New Obama regs for gasoline will add up to 9 cents a gallon
Because it's for the kids, don't ya know?
The new regs would remove 90% of sulfur from gasoline and tighten emission standards on cars.
An oil industry study says the proposed rule being unveiled Friday by the administration could increase gasoline prices by 6 cents to 9 cents a gallon. The Environmental Protection Agency estimates an increase of less than a penny and an additional $130 to the cost of a vehicle in 2025.
The EPA is quick to add that the change aimed at cleaning up gasoline and automobile emissions would yield billions of dollars in health benefits by 2030 by slashing smog- and soot-forming pollution. Still, the oil industry, Republicans and some Democrats have pressed the EPA to delay the rule, citing higher costs.
Environmentalists hailed the proposal as potentially the most significant in President Barack Obama's second term.
The so-called Tier 3 standards would reduce sulfur in gasoline by more than 60 percent and reduce nitrogen oxides by 80 percent, by expanding across the country a standard already in place in California. For states, the regulation would make it easier to comply with health-based standards for the main ingredient in smog and soot. For automakers, the regulation allows them to sell the same autos in all 50 states.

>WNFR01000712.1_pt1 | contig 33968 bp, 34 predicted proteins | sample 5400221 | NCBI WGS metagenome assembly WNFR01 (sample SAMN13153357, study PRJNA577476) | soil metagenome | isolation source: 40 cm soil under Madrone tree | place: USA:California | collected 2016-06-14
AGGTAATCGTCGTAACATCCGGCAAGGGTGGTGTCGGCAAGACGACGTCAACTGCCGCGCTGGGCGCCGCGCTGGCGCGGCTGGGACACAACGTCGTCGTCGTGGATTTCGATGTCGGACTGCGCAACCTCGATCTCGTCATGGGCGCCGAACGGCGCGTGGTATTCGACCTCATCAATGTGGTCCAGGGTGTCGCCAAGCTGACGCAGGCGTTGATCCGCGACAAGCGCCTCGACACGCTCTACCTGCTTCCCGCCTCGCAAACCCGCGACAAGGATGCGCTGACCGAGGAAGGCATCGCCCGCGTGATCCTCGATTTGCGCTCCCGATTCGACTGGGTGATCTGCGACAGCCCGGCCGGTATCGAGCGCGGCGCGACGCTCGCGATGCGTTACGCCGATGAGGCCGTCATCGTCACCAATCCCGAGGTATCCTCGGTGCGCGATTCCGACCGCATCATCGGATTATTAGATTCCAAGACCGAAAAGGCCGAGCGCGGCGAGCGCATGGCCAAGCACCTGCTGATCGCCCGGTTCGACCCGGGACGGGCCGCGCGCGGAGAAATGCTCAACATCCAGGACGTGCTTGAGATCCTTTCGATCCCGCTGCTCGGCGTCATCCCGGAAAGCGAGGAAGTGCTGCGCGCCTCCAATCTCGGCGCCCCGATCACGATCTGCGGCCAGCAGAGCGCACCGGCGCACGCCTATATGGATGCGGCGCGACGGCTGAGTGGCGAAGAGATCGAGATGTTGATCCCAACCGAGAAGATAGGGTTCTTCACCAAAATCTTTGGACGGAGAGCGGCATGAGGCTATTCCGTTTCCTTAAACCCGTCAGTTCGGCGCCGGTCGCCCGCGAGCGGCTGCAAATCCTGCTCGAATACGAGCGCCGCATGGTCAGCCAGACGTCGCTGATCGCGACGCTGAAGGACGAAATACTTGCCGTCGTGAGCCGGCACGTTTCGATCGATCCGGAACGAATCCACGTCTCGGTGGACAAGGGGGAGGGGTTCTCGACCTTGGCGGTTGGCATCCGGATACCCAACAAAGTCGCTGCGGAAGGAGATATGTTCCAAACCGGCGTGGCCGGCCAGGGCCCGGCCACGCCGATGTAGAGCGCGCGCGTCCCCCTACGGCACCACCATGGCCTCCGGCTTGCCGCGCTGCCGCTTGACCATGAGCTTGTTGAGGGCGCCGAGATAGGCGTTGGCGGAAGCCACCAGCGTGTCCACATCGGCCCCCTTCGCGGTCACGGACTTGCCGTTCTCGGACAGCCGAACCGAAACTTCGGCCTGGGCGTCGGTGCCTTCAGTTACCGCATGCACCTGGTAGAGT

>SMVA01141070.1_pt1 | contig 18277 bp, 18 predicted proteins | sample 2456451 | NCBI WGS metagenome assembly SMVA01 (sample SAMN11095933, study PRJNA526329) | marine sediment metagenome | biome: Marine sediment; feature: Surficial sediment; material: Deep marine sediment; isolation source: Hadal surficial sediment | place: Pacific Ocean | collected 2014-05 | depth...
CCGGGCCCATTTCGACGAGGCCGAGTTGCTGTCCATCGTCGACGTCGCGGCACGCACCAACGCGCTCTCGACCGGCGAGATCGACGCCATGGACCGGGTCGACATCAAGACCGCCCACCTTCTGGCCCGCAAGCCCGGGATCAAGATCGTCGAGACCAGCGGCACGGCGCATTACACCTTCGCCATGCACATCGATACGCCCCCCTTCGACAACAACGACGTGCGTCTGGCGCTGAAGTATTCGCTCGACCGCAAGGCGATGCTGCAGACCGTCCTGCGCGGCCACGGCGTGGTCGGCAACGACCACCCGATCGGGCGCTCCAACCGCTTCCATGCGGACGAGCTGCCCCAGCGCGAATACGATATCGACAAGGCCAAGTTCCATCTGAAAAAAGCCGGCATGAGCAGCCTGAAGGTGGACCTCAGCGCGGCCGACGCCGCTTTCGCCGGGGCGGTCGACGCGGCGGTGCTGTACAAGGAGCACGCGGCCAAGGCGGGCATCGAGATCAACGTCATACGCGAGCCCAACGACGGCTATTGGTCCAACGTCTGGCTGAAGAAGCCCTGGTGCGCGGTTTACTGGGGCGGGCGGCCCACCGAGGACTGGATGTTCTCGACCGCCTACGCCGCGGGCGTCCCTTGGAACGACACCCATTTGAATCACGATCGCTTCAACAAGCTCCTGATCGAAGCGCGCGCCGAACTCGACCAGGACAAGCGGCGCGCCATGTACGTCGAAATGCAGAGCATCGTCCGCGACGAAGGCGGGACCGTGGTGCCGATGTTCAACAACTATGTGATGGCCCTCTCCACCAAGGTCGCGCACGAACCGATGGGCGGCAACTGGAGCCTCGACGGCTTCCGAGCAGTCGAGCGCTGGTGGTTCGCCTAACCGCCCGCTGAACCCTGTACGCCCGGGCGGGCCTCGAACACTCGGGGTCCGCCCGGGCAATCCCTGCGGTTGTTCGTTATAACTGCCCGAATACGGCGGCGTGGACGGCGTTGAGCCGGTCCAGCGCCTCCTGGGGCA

The Obama administration already has moved to clean up motor vehicles by adopting rules that will double fuel efficiency and putting in place the first standards to reduce the pollution from cars and trucks blamed for global warming.
"We know of no other air pollution control strategy that can achieve such substantial, cost-effective and immediate emission reductions," said Bill Becker, executive director of the National Association of Clean Air Agencies. Becker said the rule would reduce pollution equal to taking 33 million cars off the road.
But the head of American Fuel and Petrochemical Manufacturers, Charles Drevna, said in an interview Thursday that the refiners' group was still unclear on the motives behind the agency's regulation, since refining companies already have spent $10 billion to reduce sulfur by 90 percent. The additional cuts, while smaller, will cost just as much, Drevna said, and the energy needed for the additional refining actually could increase carbon pollution by 1 percent to 2 percent.
"I haven't seen an EPA rule on fuels that has come out since 1995 that hasn't said it would cost only a penny or two more," Drevna said.
Is this a government operation or what? Sulfur has already been reduced by 90% and the government wants refiners to remove 90% of the last 10% - at great cost and with an increase in carbon pollution. And would't you love to see how they arrived at "billions of dollars" in health care savings over the next 20 years if we go through with this? They can get away with saying crap like that because nobody is going to go back and check in 2030 what they said.
Obama may not raise taxes on the Middle Class, but it's regulations like these that will sock it to those least able to afford an increase in fuel costs.